What was Newton’s philosophizing good for?

This week, I met with the media liaison at my campus and we discussed my research project and ways to explain and motivate it to a general public. Inevitably, she wanted to know what the sort of “philosophizing” that Nick and I are undertaking in our ACLS sponsored project was good for. When I explained to her, among other things, reflecting on the conceptual and metaphysical foundations of a physical theory may lead to progress in the science itself. For instance, I elaborated that both Newton and Einstein achieved great progress because they were engaging in serious–one might say philosophical–reflection of fundamental principles and concepts such as space and time. She liked that, but it was way too abstract. Sure, Newton unified celestial mechanics and terrestrial physics and was able to reproduce, from few basic assumptions, Kepler’s and Galileo’s laws. And sure, this led to a greater understanding of these matters. But she wasn’t satisfied. She wanted to know whether either Newton’s or Einstein’s philosophizing led to anything tangible, something to which everybody could relate to. I told her that Newton’s laws allowed for the prediction of the motion of celestial bodies (even though Ptolemy and Copernicus could do that too), as well as the calculation of the trajectories of projectiles (and thus helped the military to determine the angle at which they had to put their cannons, etc, but she didn’t really like that). The GPS systems now so common in our cars, I continued, relied on computations based on both special and general relativity, which in turn both depended on Einstein’s “philosophizing”. That was obviously the sort of things she wanted to hear.

So I ask you, dear reader, do you know of any great examples of how Newton’s or Einstein’s (or anybody else’s–I also told her about Maxwell) philosophizing led, quite directly, to tangible results? If so, I (and probably many readers) would love to hear them!

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5 Comments

Filed under My half-baked ideas, wuthrich

5 responses to “What was Newton’s philosophizing good for?

  1. Eric Schliesser

    The sad truth is very little of newton leads directly to tangible results, although he did improve telescopes. (Huygens led to clocks.)
    Isn’t there a fairly direct route from Maxwell to radio?

    • Eric, thanks. That’s sad indeed. I was hoping to be able to say that his thinking about space and time enable combustion engines or the internet or manned space travel or something of the sort…

  2. @Eric, More Hertz to radio I’d think.

    Re: concrete examples of the uses of philosophizing. 1st, it’s probably more accurate to say that everything Newton did was philosophizing (i.e. he was a natural philosopher) rather than cut up, say, the Principia into ‘philosophical’ vs ‘scientific’ bits.

    Maybe it makes more sense for Einstein. You could point to all the principles underlying relativity as philosophical (not empirical) positions: c is constant and coordinate independence for c.1905, add Mach’s principle c.1915. A ‘tangible’ consequence of this was a radical rethinking of the nature of reality, which if pop-sci book sales are any indication seems to matter to people.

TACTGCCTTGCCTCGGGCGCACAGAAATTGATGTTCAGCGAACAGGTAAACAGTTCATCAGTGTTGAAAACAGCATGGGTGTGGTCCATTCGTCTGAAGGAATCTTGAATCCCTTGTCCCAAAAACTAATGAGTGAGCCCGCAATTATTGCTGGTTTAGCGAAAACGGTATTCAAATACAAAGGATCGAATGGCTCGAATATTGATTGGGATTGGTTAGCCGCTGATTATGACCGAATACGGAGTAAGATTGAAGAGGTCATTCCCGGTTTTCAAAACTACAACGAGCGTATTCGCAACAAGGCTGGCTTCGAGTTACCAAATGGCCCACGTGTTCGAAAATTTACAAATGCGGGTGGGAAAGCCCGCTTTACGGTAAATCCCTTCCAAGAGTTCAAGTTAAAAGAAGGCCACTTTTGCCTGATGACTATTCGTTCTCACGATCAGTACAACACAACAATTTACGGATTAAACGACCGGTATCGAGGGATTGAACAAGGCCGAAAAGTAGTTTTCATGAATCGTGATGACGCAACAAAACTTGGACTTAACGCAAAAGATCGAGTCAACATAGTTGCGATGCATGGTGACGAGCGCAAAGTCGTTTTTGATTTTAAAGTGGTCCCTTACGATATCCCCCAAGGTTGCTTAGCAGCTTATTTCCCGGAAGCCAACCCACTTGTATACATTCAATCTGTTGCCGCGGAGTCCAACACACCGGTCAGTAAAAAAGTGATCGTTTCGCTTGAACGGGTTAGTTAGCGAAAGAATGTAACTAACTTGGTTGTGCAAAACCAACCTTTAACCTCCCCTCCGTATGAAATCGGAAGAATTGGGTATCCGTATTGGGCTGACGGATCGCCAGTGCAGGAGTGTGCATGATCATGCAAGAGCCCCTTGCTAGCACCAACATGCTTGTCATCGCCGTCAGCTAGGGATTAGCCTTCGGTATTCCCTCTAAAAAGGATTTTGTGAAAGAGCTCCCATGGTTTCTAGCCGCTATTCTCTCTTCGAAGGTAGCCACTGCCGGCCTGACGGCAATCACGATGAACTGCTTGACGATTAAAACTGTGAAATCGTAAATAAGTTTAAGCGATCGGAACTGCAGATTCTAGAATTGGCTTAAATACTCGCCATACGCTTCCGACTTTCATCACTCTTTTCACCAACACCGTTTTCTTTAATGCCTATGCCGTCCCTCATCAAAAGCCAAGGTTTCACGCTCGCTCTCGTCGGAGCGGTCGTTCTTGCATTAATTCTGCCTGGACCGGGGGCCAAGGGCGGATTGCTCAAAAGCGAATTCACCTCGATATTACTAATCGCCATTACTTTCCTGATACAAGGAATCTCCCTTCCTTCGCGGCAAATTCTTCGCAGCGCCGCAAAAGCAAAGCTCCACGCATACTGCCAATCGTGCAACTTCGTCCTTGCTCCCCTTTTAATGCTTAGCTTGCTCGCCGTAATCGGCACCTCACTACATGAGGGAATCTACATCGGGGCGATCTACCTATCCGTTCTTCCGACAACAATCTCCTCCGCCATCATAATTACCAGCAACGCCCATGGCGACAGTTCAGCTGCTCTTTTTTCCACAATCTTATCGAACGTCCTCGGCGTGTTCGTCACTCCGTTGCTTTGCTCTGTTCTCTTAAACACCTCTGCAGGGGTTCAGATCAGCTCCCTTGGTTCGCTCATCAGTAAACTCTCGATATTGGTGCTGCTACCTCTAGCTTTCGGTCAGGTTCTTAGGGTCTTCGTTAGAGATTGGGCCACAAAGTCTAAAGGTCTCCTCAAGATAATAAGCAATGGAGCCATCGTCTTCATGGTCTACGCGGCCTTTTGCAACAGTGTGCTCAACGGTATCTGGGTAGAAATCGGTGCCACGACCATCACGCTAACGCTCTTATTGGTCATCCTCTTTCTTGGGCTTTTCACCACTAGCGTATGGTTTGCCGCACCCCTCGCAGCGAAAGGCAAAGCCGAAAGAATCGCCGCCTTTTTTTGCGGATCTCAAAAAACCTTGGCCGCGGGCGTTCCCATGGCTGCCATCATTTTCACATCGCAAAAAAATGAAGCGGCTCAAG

Since so much flows from SR, you could maybe make the case that understanding relativistic corrections in atomic structure has a philosophical roots. So, nuclear physics and the basis for a lot of observational astronomy.

    Or, John Bell–>non-locality–>focus on entanglement–>quantum information / computing.
    (maybe? I’m not an expert.)

    If you’re interested in philosopher’s work, rather than scientists’ philosophizing, my favourite examples are from feminist analysis (see ex Scheibinger’s Has Feminism Changed Science?, or Martin’s “The egg and the sperm”).

    Cheers,
    Aaron

    • Aaron,

      Thanks for you comments.

      Of course, in terms of C17 categories, Newton’s work was mostly in what was then called “natural philosophy” and would thus be “philosophizing” in actor’s terms. But I had in mind a somewhat vague contemporary distinction between what we would call the more philosophical, the more scientific, and the more mathematical aspects of his work.

      And the media liaison who talked to me the other day was explicitly excluding things like the nature of space and time as insufficiently tangible. Instead, she was asking for examples such as how Einstein’s philosophizing about simultaneity and free fall led to GPS systems and stuff like that. In that Maxwell, even though he didn’t develop radios or, as far as I know, anything using the knowledge of electrodynamics that he made available. But this very knowledge still enabled a lot of modern inventions the absence of which would made it impossible for me to comment on a blog.

  3. Eric Schliesser

    Two coments.
    First, in general the technological uptake of the scientific revolution was rather slow. There were technological innovations, of course, but many of those were not consequence of ‘high theory.’ This is not to say that one can’t point to a lot of examples, where cutting edge researches applied there knowledge to practical matters: Johannes Hudde, a 17th century mathematician and influential politician, helped design firehoses and pumps as well as locks in Amsterdam. In addition to designing and building clocks, Huygens had worked on a combustion engine. Bernoulli and Euler helped think about ship design, etc.
    Second, Newton’s Principia broke through a lot of genres, and (to this day) people had a hard time assimilating it to existing categories or understanding what it was trying to do. Interestingly, Voltaire called the General Scholium (which was added to 2nd edition and, in my opinion, changes the character of the book quite a bit), a seperate metaphysical treatise.

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